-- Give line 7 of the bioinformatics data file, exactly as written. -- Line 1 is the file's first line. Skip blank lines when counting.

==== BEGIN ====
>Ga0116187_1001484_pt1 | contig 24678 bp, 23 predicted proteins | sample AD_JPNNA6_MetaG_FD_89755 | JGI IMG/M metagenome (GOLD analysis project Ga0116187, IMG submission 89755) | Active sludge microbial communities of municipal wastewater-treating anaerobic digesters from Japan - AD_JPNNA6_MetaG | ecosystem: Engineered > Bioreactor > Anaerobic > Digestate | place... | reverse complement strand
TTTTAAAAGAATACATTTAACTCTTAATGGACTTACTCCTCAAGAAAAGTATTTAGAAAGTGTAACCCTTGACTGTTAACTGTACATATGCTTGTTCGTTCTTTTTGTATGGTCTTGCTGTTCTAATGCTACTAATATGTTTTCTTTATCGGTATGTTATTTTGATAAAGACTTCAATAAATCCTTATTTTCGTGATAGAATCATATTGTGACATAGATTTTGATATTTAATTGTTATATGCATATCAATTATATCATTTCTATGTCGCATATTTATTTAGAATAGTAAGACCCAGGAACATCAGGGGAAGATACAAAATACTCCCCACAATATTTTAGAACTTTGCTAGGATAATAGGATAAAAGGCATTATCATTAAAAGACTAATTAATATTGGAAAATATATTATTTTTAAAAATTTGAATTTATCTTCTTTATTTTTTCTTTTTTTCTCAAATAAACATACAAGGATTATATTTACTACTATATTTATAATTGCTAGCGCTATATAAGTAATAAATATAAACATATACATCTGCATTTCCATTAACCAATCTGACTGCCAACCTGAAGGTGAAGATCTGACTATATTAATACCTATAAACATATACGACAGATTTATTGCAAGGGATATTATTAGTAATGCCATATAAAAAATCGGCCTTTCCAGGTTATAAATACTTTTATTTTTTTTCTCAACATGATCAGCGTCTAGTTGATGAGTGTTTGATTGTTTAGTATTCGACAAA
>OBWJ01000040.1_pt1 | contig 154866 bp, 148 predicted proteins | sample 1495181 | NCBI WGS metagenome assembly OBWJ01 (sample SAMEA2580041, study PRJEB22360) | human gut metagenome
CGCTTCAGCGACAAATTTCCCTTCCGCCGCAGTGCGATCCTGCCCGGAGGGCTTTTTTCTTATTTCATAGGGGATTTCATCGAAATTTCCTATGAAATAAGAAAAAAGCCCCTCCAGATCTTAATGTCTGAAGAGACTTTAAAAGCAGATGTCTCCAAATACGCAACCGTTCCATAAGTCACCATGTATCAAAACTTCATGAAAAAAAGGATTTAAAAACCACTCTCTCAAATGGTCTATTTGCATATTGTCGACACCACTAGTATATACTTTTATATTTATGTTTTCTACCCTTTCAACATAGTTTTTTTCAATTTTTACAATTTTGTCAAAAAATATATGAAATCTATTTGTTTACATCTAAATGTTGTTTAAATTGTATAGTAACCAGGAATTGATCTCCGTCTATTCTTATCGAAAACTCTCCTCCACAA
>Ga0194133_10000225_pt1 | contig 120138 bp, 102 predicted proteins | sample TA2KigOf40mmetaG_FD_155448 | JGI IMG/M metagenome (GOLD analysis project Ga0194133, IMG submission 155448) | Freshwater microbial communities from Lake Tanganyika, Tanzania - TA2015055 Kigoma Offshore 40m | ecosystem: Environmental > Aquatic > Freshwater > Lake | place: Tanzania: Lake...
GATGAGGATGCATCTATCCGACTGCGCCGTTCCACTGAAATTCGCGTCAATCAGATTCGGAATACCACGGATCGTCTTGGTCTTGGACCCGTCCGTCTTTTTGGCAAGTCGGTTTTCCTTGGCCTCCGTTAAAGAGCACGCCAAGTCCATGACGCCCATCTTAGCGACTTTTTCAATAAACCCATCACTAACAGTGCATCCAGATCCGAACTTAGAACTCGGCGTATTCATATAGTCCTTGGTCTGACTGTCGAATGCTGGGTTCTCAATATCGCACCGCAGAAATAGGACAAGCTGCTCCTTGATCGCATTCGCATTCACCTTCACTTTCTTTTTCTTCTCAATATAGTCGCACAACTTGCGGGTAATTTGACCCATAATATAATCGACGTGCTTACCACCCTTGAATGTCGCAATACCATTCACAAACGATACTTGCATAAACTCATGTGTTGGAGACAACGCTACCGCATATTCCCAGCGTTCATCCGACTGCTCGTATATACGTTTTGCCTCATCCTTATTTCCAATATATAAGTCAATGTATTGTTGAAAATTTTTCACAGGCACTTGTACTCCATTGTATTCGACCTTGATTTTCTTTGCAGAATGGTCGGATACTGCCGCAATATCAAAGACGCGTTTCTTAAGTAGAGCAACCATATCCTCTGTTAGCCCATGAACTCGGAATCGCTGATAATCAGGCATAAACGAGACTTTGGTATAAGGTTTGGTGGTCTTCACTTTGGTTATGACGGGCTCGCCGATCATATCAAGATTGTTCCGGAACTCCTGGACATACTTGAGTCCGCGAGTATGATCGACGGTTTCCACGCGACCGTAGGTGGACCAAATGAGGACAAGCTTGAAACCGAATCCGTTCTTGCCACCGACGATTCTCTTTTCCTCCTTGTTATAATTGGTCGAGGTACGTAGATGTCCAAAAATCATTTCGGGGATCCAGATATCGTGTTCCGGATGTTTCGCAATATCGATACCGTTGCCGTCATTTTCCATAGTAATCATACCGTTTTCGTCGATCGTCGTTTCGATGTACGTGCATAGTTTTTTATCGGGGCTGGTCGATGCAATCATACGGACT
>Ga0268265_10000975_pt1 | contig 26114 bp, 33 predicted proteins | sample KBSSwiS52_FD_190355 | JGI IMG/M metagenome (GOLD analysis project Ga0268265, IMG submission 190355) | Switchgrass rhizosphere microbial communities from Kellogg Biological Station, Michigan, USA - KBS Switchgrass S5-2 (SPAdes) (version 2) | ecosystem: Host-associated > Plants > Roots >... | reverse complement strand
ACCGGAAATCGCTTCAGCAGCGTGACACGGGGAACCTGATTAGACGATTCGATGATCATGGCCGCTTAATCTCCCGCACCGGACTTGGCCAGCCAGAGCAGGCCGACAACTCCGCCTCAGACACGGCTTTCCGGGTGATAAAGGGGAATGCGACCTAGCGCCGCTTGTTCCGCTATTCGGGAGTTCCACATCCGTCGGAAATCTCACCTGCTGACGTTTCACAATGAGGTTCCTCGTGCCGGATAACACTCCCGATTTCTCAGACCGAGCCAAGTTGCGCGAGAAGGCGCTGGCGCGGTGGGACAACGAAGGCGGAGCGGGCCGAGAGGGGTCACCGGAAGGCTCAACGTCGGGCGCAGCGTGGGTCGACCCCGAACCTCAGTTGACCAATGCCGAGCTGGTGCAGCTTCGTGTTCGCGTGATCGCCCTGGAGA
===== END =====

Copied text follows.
>Ga0268265_10000975_pt1 | contig 26114 bp, 33 predicted proteins | sample KBSSwiS52_FD_190355 | JGI IMG/M metagenome (GOLD analysis project Ga0268265, IMG submission 190355) | Switchgrass rhizosphere microbial communities from Kellogg Biological Station, Michigan, USA - KBS Switchgrass S5-2 (SPAdes) (version 2) | ecosystem: Host-associated > Plants > Roots >... | reverse complement strand